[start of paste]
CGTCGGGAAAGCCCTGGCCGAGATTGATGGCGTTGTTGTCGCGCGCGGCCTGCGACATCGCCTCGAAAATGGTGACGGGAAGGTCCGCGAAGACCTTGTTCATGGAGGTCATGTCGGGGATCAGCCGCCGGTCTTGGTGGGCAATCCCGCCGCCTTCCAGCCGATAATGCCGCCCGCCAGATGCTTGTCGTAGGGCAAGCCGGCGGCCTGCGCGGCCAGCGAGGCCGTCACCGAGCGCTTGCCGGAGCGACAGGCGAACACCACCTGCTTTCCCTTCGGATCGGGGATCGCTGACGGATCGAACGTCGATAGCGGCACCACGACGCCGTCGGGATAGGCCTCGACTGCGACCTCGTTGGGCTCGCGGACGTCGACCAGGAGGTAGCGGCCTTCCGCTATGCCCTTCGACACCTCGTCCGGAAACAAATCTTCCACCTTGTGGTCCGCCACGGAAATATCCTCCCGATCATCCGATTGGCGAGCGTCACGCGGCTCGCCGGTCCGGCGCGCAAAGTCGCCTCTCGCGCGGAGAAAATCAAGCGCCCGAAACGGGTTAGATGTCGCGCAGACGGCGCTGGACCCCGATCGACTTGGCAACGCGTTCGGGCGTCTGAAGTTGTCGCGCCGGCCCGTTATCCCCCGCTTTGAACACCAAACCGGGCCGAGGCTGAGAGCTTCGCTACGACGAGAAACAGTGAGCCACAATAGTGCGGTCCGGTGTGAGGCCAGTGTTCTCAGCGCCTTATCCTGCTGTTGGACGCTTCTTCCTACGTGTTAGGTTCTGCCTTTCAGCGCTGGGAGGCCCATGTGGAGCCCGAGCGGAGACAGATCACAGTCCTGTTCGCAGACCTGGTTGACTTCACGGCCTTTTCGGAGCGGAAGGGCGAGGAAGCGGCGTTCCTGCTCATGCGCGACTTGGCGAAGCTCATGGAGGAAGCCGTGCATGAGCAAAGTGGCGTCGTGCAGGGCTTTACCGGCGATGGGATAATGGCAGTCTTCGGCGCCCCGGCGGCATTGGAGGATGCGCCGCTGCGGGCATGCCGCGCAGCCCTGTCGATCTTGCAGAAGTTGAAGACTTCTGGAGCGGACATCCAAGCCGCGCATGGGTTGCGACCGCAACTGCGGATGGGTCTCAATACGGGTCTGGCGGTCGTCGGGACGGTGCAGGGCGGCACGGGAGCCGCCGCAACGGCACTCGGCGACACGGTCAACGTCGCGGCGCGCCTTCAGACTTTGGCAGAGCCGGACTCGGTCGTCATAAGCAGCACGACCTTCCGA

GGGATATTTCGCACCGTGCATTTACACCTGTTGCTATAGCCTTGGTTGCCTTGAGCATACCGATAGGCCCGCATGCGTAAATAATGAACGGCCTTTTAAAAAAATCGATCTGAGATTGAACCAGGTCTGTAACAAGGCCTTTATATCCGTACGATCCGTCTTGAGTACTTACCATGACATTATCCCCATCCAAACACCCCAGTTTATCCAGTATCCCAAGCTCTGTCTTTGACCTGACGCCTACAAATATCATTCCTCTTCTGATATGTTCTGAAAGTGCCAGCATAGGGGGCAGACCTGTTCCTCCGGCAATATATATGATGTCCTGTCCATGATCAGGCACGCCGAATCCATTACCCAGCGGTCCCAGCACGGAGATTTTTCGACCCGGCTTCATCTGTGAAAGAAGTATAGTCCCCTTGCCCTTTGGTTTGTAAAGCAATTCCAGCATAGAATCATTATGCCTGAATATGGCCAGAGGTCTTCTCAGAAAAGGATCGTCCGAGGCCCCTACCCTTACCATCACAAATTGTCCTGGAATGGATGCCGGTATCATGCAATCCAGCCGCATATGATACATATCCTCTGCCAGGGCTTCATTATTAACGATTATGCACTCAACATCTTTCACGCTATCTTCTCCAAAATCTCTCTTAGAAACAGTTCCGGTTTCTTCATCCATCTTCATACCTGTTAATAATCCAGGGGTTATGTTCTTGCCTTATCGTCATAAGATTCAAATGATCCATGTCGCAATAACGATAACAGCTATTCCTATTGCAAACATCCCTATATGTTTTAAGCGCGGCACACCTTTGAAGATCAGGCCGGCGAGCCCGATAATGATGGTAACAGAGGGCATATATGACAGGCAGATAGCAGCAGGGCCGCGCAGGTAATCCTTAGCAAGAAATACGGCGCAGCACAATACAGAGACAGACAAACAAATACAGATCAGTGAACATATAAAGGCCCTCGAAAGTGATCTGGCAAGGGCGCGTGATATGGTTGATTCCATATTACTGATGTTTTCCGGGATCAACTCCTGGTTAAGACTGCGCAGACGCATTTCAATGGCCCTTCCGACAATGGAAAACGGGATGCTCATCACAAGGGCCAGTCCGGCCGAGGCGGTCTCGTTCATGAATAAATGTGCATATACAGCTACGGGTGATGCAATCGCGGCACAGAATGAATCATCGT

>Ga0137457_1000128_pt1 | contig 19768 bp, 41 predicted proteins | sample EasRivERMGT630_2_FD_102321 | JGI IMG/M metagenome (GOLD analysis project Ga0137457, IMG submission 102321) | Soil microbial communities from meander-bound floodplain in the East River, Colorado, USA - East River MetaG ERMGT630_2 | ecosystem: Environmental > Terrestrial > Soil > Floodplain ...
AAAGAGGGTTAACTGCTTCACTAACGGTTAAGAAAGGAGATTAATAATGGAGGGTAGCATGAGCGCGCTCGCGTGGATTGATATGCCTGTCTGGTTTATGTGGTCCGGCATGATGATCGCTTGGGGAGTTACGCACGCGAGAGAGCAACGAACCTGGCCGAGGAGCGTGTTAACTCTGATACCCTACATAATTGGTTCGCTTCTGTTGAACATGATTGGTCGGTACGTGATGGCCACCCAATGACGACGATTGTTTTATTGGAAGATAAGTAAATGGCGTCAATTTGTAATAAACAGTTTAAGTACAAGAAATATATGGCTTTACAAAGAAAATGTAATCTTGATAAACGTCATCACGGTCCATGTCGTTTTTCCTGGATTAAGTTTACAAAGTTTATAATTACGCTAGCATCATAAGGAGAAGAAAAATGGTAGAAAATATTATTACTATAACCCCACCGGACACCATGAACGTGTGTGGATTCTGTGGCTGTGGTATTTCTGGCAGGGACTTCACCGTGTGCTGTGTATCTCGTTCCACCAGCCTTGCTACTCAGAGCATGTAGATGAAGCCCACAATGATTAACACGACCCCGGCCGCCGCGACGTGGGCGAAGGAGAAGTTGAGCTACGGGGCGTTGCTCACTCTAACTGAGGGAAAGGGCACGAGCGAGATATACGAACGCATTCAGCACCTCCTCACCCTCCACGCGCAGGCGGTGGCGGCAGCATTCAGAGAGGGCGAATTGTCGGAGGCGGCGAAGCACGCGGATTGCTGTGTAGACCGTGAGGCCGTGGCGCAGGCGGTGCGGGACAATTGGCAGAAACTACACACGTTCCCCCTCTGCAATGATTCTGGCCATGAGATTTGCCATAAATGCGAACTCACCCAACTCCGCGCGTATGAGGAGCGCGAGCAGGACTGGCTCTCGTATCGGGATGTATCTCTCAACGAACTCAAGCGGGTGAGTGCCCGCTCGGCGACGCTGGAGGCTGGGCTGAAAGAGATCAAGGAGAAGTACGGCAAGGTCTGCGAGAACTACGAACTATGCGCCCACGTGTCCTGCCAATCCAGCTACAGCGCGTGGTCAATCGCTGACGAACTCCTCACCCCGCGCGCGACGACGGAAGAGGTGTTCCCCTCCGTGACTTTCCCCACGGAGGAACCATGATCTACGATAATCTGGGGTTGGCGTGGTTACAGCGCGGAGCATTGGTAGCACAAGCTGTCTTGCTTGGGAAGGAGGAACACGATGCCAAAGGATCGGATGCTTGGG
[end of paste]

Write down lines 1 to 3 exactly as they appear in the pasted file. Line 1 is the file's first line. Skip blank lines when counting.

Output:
CGTCGGGAAAGCCCTGGCCGAGATTGATGGCGTTGTTGTCGCGCGCGGCCTGCGACATCGCCTCGAAAATGGTGACGGGAAGGTCCGCGAAGACCTTGTTCATGGAGGTCATGTCGGGGATCAGCCGCCGGTCTTGGTGGGCAATCCCGCCGCCTTCCAGCCGATAATGCCGCCCGCCAGATGCTTGTCGTAGGGCAAGCCGGCGGCCTGCGCGGCCAGCGAGGCCGTCACCGAGCGCTTGCCGGAGCGACAGGCGAACACCACCTGCTTTCCCTTCGGATCGGGGATCGCTGACGGATCGAACGTCGATAGCGGCACCACGACGCCGTCGGGATAGGCCTCGACTGCGACCTCGTTGGGCTCGCGGACGTCGACCAGGAGGTAGCGGCCTTCCGCTATGCCCTTCGACACCTCGTCCGGAAACAAATCTTCCACCTTGTGGTCCGCCACGGAAATATCCTCCCGATCATCCGATTGGCGAGCGTCACGCGGCTCGCCGGTCCGGCGCGCAAAGTCGCCTCTCGCGCGGAGAAAATCAAGCGCCCGAAACGGGTTAGATGTCGCGCAGACGGCGCTGGACCCCGATCGACTTGGCAACGCGTTCGGGCGTCTGAAGTTGTCGCGCCGGCCCGTTATCCCCCGCTTTGAACACCAAACCGGGCCGAGGCTGAGAGCTTCGCTACGACGAGAAACAGTGAGCCACAATAGTGCGGTCCGGTGTGAGGCCAGTGTTCTCAGCGCCTTATCCTGCTGTTGGACGCTTCTTCCTACGTGTTAGGTTCTGCCTTTCAGCGCTGGGAGGCCCATGTGGAGCCCGAGCGGAGACAGATCACAGTCCTGTTCGCAGACCTGGTTGACTTCACGGCCTTTTCGGAGCGGAAGGGCGAGGAAGCGGCGTTCCTGCTCATGCGCGACTTGGCGAAGCTCATGGAGGAAGCCGTGCATGAGCAAAGTGGCGTCGTGCAGGGCTTTACCGGCGATGGGATAATGGCAGTCTTCGGCGCCCCGGCGGCATTGGAGGATGCGCCGCTGCGGGCATGCCGCGCAGCCCTGTCGATCTTGCAGAAGTTGAAGACTTCTGGAGCGGACATCCAAGCCGCGCATGGGTTGCGACCGCAACTGCGGATGGGTCTCAATACGGGTCTGGCGGTCGTCGGGACGGTGCAGGGCGGCACGGGAGCCGCCGCAACGGCACTCGGCGACACGGTCAACGTCGCGGCGCGCCTTCAGACTTTGGCAGAGCCGGACTCGGTCGTCATAAGCAGCACGACCTTCCGA

GGGATATTTCGCACCGTGCATTTACACCTGTTGCTATAGCCTTGGTTGCCTTGAGCATACCGATAGGCCCGCATGCGTAAATAATGAACGGCCTTTTAAAAAAATCGATCTGAGATTGAACCAGGTCTGTAACAAGGCCTTTATATCCGTACGATCCGTCTTGAGTACTTACCATGACATTATCCCCATCCAAACACCCCAGTTTATCCAGTATCCCAAGCTCTGTCTTTGACCTGACGCCTACAAATATCATTCCTCTTCTGATATGTTCTGAAAGTGCCAGCATAGGGGGCAGACCTGTTCCTCCGGCAATATATATGATGTCCTGTCCATGATCAGGCACGCCGAATCCATTACCCAGCGGTCCCAGCACGGAGATTTTTCGACCCGGCTTCATCTGTGAAAGAAGTATAGTCCCCTTGCCCTTTGGTTTGTAAAGCAATTCCAGCATAGAATCATTATGCCTGAATATGGCCAGAGGTCTTCTCAGAAAAGGATCGTCCGAGGCCCCTACCCTTACCATCACAAATTGTCCTGGAATGGATGCCGGTATCATGCAATCCAGCCGCATATGATACATATCCTCTGCCAGGGCTTCATTATTAACGATTATGCACTCAACATCTTTCACGCTATCTTCTCCAAAATCTCTCTTAGAAACAGTTCCGGTTTCTTCATCCATCTTCATACCTGTTAATAATCCAGGGGTTATGTTCTTGCCTTATCGTCATAAGATTCAAATGATCCATGTCGCAATAACGATAACAGCTATTCCTATTGCAAACATCCCTATATGTTTTAAGCGCGGCACACCTTTGAAGATCAGGCCGGCGAGCCCGATAATGATGGTAACAGAGGGCATATATGACAGGCAGATAGCAGCAGGGCCGCGCAGGTAATCCTTAGCAAGAAATACGGCGCAGCACAATACAGAGACAGACAAACAAATACAGATCAGTGAACATATAAAGGCCCTCGAAAGTGATCTGGCAAGGGCGCGTGATATGGTTGATTCCATATTACTGATGTTTTCCGGGATCAACTCCTGGTTAAGACTGCGCAGACGCATTTCAATGGCCCTTCCGACAATGGAAAACGGGATGCTCATCACAAGGGCCAGTCCGGCCGAGGCGGTCTCGTTCATGAATAAATGTGCATATACAGCTACGGGTGATGCAATCGCGGCACAGAATGAATCATCGT

>Ga0137457_1000128_pt1 | contig 19768 bp, 41 predicted proteins | sample EasRivERMGT630_2_FD_102321 | JGI IMG/M metagenome (GOLD analysis project Ga0137457, IMG submission 102321) | Soil microbial communities from meander-bound floodplain in the East River, Colorado, USA - East River MetaG ERMGT630_2 | ecosystem: Environmental > Terrestrial > Soil > Floodplain ...